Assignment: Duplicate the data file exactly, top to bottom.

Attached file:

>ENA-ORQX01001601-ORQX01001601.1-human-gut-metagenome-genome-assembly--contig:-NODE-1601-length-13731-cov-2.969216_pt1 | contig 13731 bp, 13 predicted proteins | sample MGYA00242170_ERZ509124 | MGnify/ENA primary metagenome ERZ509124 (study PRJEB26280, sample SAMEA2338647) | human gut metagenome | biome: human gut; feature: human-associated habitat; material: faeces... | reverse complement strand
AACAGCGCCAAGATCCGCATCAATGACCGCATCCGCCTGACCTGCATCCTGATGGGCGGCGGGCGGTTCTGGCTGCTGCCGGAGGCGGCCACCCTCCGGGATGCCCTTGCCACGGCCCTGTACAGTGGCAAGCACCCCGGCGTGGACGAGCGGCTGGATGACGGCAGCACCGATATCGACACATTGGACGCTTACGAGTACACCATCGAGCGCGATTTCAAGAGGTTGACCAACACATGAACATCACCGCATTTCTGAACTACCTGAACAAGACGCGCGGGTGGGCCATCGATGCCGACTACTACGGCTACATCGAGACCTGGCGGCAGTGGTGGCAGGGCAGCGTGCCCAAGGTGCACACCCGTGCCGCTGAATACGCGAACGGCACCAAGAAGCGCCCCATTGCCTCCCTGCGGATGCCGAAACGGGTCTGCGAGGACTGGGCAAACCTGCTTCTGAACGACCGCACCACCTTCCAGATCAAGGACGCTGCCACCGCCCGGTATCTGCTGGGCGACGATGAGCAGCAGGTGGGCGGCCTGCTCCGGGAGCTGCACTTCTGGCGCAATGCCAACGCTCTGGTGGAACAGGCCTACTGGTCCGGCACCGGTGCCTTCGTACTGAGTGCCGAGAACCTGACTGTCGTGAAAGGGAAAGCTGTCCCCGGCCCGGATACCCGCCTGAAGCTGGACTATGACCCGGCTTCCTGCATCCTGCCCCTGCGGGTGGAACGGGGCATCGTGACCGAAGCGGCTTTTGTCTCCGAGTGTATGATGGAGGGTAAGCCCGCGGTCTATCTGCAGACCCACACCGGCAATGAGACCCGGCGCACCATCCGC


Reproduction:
>ENA-ORQX01001601-ORQX01001601.1-human-gut-metagenome-genome-assembly--contig:-NODE-1601-length-13731-cov-2.969216_pt1 | contig 13731 bp, 13 predicted proteins | sample MGYA00242170_ERZ509124 | MGnify/ENA primary metagenome ERZ509124 (study PRJEB26280, sample SAMEA2338647) | human gut metagenome | biome: human gut; feature: human-associated habitat; material: faeces... | reverse complement strand
AACAGCGCCAAGATCCGCATCAATGACCGCATCCGCCTGACCTGCATCCTGATGGGCGGCGGGCGGTTCTGGCTGCTGCCGGAGGCGGCCACCCTCCGGGATGCCCTTGCCACGGCCCTGTACAGTGGCAAGCACCCCGGCGTGGACGAGCGGCTGGATGACGGCAGCACCGATATCGACACATTGGACGCTTACGAGTACACCATCGAGCGCGATTTCAAGAGGTTGACCAACACATGAACATCACCGCATTTCTGAACTACCTGAACAAGACGCGCGGGTGGGCCATCGATGCCGACTACTACGGCTACATCGAGACCTGGCGGCAGTGGTGGCAGGGCAGCGTGCCCAAGGTGCACACCCGTGCCGCTGAATACGCGAACGGCACCAAGAAGCGCCCCATTGCCTCCCTGCGGATGCCGAAACGGGTCTGCGAGGACTGGGCAAACCTGCTTCTGAACGACCGCACCACCTTCCAGATCAAGGACGCTGCCACCGCCCGGTATCTGCTGGGCGACGATGAGCAGCAGGTGGGCGGCCTGCTCCGGGAGCTGCACTTCTGGCGCAATGCCAACGCTCTGGTGGAACAGGCCTACTGGTCCGGCACCGGTGCCTTCGTACTGAGTGCCGAGAACCTGACTGTCGTGAAAGGGAAAGCTGTCCCCGGCCCGGATACCCGCCTGAAGCTGGACTATGACCCGGCTTCCTGCATCCTGCCCCTGCGGGTGGAACGGGGCATCGTGACCGAAGCGGCTTTTGTCTCCGAGTGTATGATGGAGGGTAAGCCCGCGGTCTATCTGCAGACCCACACCGGCAATGAGACCCGGCGCACCATCCGC